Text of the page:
Background: Previous studies have demonstrated that donor-derived cell-free DNA (dd-cfDNA) found in circulating blood of transplant recipients may serve as a noninvasive biomarker of allograft rejection. To better interpret the clinical meaning of dd-cfDNA, it is essential to understand the biological variation of this biomarker in stable healthy recipients. This report establishes the biological variation and clinical reference intervals of dd-cfDNA in renal transplant recipients by using an analytically validated assay that has a CV of 6.8%.
Methods: We sampled venous blood at patient surveillance visits (typically at posttransplant months 1-4, 6, 9, and 12) in a 14-center observational study. Patients with stable renal allograft function spanning ≥3 serial visits were selected. We used AlloSure®, a targeted next-generation sequencing-based approach, to measure dd-cfDNA in the plasma and computed the intraindividual CV (CVI) and interindividual CV (CVG), the index of individuality (II), and reference change value (RCV).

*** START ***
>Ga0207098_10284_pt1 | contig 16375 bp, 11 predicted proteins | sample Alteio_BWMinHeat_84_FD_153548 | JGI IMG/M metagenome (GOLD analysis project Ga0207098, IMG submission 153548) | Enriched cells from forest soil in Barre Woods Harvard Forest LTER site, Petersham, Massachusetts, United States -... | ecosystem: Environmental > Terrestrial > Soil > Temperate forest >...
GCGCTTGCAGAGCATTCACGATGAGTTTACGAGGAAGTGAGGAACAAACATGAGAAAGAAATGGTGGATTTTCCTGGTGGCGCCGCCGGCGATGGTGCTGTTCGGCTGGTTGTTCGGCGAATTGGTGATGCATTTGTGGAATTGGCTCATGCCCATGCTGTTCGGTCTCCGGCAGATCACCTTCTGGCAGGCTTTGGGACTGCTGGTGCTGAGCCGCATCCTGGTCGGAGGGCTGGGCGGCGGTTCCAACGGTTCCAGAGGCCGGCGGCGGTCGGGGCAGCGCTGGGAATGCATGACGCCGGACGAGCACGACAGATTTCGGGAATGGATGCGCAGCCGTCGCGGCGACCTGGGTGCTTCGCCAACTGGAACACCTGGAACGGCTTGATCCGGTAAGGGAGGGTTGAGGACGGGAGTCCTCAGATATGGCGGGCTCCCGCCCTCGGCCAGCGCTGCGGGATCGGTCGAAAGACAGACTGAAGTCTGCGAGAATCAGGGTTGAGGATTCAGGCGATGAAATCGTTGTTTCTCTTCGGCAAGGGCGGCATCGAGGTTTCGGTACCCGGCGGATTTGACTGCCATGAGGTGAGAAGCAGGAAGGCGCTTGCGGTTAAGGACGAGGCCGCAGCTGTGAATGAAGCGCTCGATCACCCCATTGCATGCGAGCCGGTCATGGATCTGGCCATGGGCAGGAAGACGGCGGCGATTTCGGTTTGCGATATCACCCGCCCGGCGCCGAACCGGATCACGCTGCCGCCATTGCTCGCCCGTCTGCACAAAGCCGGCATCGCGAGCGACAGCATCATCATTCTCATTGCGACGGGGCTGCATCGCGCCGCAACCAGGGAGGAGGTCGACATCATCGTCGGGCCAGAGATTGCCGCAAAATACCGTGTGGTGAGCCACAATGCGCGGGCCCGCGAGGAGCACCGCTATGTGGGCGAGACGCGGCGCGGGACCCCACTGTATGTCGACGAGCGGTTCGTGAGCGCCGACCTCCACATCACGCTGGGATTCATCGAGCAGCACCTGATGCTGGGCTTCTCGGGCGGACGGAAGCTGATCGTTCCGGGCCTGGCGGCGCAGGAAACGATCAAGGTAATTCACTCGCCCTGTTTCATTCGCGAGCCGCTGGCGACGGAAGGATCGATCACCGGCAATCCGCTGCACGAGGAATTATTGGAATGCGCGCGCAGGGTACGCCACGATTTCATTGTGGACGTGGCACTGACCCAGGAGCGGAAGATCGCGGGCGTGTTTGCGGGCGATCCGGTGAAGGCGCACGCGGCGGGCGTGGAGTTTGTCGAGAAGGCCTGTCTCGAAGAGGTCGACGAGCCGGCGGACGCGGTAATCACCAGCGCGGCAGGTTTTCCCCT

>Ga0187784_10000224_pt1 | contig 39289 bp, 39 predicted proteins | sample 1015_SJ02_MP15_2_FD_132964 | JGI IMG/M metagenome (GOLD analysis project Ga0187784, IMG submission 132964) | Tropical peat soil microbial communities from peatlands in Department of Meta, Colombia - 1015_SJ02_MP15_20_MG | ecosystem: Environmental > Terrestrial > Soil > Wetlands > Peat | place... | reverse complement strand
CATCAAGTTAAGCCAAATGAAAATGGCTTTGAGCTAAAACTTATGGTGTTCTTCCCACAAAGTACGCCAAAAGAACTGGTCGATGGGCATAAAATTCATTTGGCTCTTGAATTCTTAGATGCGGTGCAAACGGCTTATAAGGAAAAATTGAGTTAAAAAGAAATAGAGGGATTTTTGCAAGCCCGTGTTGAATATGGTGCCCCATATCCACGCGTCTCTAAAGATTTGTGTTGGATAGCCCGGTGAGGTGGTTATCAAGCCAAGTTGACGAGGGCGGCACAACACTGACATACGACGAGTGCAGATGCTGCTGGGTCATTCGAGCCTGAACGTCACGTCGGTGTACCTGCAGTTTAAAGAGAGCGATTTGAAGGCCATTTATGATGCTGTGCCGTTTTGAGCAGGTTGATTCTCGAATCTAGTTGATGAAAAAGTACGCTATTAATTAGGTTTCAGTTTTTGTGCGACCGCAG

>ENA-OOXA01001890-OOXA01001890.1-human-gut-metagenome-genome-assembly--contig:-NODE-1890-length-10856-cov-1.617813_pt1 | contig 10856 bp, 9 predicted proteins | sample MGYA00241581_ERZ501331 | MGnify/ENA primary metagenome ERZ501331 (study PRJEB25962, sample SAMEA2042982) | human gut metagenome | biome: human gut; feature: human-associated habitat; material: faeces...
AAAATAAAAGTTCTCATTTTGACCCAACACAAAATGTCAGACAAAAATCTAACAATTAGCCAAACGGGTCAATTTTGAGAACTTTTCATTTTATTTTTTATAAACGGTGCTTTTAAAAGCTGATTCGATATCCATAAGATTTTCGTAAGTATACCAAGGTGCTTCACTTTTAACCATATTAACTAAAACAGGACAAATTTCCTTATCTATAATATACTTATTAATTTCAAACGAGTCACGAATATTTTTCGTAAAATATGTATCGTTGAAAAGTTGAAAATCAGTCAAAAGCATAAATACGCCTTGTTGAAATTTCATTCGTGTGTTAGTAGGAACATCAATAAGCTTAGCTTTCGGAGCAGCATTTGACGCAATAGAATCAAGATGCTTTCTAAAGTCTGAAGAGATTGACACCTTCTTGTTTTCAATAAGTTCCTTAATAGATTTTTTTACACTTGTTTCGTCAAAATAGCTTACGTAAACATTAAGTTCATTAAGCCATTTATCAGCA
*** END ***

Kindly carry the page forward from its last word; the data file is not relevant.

Results: Of 93 patients, 61% were men, 56% were Caucasian, mean age was 49 years, and 63% were deceased donor kidney recipients. Of 380 blood samples, the dd-cfDNA median value was 0.21% (interquartile range 0.12%-0.39%) and the 97.5th percentile was 1.20%. In 18 patients with an average of 4.1 tests, the CVI was 21%, CVG was 37%, II was 0.57, and RCV was 61%.
Conclusions: In a renal transplant recipient, a dd-cfDNA level above 1.2% is out of range and potentially abnormal. A serial increase of up to 61% in level of dd-cfDNA in a patient may be attributable to biological variation.Clinicaltrials.gov Identifier: NCT02424227.
© 2017 American Association for Clinical Chemistry.